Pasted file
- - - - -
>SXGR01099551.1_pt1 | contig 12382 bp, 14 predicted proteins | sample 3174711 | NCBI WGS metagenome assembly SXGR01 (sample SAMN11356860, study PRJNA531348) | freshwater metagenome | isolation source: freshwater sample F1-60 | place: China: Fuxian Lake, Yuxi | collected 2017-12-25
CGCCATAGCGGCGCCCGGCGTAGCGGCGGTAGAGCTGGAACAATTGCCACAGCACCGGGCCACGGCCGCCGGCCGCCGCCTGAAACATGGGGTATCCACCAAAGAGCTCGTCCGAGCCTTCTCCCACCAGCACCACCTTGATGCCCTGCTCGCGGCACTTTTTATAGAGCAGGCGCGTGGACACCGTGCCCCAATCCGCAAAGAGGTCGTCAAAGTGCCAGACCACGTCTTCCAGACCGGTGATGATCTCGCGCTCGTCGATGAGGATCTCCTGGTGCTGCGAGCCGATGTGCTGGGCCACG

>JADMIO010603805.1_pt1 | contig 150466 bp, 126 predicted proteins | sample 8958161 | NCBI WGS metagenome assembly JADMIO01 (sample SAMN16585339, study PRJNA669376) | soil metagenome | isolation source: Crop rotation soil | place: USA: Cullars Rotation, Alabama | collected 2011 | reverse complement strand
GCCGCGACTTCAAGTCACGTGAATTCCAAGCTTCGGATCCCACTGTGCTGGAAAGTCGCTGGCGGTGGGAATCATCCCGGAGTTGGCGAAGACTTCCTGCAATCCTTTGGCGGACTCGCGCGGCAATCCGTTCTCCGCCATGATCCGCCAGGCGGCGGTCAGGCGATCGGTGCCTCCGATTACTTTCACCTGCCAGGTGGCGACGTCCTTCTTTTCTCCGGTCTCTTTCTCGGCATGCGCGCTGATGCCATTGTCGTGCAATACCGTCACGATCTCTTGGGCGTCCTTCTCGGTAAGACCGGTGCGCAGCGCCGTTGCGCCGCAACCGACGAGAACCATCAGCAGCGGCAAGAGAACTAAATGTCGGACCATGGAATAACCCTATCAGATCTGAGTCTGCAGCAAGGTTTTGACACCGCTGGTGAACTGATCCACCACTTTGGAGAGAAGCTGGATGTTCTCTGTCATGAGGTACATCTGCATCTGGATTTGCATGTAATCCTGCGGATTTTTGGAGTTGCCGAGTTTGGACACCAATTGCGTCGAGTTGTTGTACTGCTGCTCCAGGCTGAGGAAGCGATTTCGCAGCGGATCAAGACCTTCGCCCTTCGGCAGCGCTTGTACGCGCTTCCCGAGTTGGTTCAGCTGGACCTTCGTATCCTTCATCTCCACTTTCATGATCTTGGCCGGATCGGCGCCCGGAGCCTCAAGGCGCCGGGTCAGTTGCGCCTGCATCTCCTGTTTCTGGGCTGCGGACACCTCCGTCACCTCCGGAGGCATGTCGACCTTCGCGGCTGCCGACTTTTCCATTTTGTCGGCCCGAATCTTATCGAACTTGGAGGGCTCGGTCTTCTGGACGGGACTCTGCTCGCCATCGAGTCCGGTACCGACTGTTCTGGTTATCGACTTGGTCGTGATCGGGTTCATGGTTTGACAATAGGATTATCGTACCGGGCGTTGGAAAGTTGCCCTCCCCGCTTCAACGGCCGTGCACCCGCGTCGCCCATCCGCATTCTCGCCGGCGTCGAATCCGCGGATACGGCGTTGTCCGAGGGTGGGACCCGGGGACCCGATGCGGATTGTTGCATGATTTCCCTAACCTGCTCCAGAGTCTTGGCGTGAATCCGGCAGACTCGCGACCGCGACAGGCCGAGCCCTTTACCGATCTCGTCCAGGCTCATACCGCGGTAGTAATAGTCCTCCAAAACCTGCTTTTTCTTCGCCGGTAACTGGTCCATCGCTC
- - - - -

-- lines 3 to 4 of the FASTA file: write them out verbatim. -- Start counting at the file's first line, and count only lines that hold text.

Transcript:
>JADMIO010603805.1_pt1 | contig 150466 bp, 126 predicted proteins | sample 8958161 | NCBI WGS metagenome assembly JADMIO01 (sample SAMN16585339, study PRJNA669376) | soil metagenome | isolation source: Crop rotation soil | place: USA: Cullars Rotation, Alabama | collected 2011 | reverse complement strand
GCCGCGACTTCAAGTCACGTGAATTCCAAGCTTCGGATCCCACTGTGCTGGAAAGTCGCTGGCGGTGGGAATCATCCCGGAGTTGGCGAAGACTTCCTGCAATCCTTTGGCGGACTCGCGCGGCAATCCGTTCTCCGCCATGATCCGCCAGGCGGCGGTCAGGCGATCGGTGCCTCCGATTACTTTCACCTGCCAGGTGGCGACGTCCTTCTTTTCTCCGGTCTCTTTCTCGGCATGCGCGCTGATGCCATTGTCGTGCAATACCGTCACGATCTCTTGGGCGTCCTTCTCGGTAAGACCGGTGCGCAGCGCCGTTGCGCCGCAACCGACGAGAACCATCAGCAGCGGCAAGAGAACTAAATGTCGGACCATGGAATAACCCTATCAGATCTGAGTCTGCAGCAAGGTTTTGACACCGCTGGTGAACTGATCCACCACTTTGGAGAGAAGCTGGATGTTCTCTGTCATGAGGTACATCTGCATCTGGATTTGCATGTAATCCTGCGGATTTTTGGAGTTGCCGAGTTTGGACACCAATTGCGTCGAGTTGTTGTACTGCTGCTCCAGGCTGAGGAAGCGATTTCGCAGCGGATCAAGACCTTCGCCCTTCGGCAGCGCTTGTACGCGCTTCCCGAGTTGGTTCAGCTGGACCTTCGTATCCTTCATCTCCACTTTCATGATCTTGGCCGGATCGGCGCCCGGAGCCTCAAGGCGCCGGGTCAGTTGCGCCTGCATCTCCTGTTTCTGGGCTGCGGACACCTCCGTCACCTCCGGAGGCATGTCGACCTTCGCGGCTGCCGACTTTTCCATTTTGTCGGCCCGAATCTTATCGAACTTGGAGGGCTCGGTCTTCTGGACGGGACTCTGCTCGCCATCGAGTCCGGTACCGACTGTTCTGGTTATCGACTTGGTCGTGATCGGGTTCATGGTTTGACAATAGGATTATCGTACCGGGCGTTGGAAAGTTGCCCTCCCCGCTTCAACGGCCGTGCACCCGCGTCGCCCATCCGCATTCTCGCCGGCGTCGAATCCGCGGATACGGCGTTGTCCGAGGGTGGGACCCGGGGACCCGATGCGGATTGTTGCATGATTTCCCTAACCTGCTCCAGAGTCTTGGCGTGAATCCGGCAGACTCGCGACCGCGACAGGCCGAGCCCTTTACCGATCTCGTCCAGGCTCATACCGCGGTAGTAATAGTCCTCCAAAACCTGCTTTTTCTTCGCCGGTAACTGGTCCATCGCTC